FIRST AIRED: October 5, 2018

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>> After Islamic State captured, destroyed and looted Syria's desert town Palmyra, this nearly 2,000 year old stone carving of a high priest, was found abandoned in a modern house. It's now safe siting with hundreds of other stolen antiquities, recovered by the Syrian government, put on display in Damascus this week.
A reminder, says Reuters Angus McDowell, of the mass looting of Syria's heritage during the seven years of war.>> After Syria's civil war began in 2011, it, like neighboring Iraq, was looted, plundered by the various warring forces. And it's ancient objects illegally dug from the ground, stolen from museums, and then smuggled across the world.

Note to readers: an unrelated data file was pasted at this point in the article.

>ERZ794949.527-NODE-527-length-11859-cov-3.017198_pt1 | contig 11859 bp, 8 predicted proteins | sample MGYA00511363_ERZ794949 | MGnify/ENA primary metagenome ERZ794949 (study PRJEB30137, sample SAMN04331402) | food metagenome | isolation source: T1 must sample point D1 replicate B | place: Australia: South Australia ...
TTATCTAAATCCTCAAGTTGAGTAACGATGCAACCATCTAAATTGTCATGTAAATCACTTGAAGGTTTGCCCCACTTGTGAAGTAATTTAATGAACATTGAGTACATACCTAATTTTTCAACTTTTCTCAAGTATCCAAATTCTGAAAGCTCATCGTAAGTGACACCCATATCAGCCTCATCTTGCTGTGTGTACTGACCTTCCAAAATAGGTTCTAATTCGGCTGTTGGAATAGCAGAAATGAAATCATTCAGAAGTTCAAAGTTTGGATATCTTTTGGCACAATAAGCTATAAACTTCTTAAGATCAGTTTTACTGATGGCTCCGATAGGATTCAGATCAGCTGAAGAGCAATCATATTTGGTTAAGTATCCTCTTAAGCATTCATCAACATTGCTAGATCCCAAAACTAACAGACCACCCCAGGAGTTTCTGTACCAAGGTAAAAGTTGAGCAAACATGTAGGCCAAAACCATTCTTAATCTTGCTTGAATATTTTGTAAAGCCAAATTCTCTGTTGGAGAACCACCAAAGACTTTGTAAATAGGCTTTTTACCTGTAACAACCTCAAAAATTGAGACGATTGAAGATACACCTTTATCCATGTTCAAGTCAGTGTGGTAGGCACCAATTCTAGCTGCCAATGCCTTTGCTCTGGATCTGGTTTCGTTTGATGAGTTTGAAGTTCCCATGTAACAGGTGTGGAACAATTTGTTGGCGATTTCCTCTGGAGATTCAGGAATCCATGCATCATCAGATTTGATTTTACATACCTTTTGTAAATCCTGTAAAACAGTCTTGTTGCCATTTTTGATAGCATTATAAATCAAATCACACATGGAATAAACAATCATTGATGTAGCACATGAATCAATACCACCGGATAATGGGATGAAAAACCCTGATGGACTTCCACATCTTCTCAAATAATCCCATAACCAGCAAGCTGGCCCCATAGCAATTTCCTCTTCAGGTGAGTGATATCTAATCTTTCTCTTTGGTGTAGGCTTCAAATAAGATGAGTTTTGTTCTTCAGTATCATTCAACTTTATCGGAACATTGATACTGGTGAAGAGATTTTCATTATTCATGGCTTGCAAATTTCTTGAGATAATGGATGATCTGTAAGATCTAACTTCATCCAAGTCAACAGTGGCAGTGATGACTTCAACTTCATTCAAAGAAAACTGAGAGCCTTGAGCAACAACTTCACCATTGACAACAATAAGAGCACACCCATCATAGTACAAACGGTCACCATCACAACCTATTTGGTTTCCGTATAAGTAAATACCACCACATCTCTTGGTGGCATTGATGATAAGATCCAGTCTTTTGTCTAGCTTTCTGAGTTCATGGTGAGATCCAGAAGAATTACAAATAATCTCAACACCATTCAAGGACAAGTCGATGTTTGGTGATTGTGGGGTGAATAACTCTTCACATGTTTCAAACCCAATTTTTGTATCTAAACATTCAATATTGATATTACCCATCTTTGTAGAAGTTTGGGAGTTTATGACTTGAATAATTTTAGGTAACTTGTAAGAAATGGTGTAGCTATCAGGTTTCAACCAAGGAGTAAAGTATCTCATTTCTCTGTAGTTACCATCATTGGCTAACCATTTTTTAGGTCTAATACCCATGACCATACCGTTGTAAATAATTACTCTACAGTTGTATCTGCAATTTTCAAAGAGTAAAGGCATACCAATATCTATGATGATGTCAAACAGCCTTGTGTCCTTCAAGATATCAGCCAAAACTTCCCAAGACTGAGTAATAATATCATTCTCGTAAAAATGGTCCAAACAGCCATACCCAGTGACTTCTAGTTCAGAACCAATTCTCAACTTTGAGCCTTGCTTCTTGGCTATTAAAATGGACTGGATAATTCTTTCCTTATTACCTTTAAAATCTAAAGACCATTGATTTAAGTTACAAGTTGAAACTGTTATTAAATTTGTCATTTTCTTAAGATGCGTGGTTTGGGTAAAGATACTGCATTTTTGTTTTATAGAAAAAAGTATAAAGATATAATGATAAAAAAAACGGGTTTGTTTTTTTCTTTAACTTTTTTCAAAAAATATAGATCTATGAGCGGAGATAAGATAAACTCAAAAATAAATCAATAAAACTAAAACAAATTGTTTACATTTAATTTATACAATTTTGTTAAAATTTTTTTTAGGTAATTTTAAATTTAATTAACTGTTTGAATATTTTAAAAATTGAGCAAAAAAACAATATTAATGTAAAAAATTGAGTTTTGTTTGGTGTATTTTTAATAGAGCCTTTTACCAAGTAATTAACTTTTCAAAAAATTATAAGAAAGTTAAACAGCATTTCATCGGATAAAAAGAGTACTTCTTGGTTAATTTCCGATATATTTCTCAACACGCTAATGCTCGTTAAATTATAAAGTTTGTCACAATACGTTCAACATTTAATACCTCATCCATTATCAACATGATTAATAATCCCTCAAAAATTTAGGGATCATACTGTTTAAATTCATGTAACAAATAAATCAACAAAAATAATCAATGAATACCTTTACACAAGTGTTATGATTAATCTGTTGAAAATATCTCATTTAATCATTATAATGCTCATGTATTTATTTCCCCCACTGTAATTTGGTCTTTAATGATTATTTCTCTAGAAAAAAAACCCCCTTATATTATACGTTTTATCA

The Islamic state group was one of the greatest culprits in this wholesale theft of Syrian culture. Jihadist used to destroy ancient monuments, particularly any that contained reference to the old Gods. They also were well practiced in taking items and then smuggling them overseas for their own financial benefit.
>> When the Syrian Army recaptured Palmyra last year they discovered many stolen objects hidden in houses, gardens, and public places around the city. As items were smuggled out of Syria during the war through neighboring countries many were discovered, particularly by Lebanon, who returned the relics to Syria. But some of them disappeared, presumably into the hands of specialist dealers.
Prepared to wait, even for decades, for the fast to die down so that they can sell them on.